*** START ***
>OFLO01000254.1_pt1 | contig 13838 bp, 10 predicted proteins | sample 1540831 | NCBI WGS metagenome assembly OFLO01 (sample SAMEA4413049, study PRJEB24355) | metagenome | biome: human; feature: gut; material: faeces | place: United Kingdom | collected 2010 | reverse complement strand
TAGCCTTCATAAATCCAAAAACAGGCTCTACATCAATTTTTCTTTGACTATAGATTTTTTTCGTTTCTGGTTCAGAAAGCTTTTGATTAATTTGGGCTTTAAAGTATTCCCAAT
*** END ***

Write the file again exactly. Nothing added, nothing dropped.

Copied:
>OFLO01000254.1_pt1 | contig 13838 bp, 10 predicted proteins | sample 1540831 | NCBI WGS metagenome assembly OFLO01 (sample SAMEA4413049, study PRJEB24355) | metagenome | biome: human; feature: gut; material: faeces | place: United Kingdom | collected 2010 | reverse complement strand
TAGCCTTCATAAATCCAAAAACAGGCTCTACATCAATTTTTCTTTGACTATAGATTTTTTTCGTTTCTGGTTCAGAAAGCTTTTGATTAATTTGGGCTTTAAAGTATTCCCAAT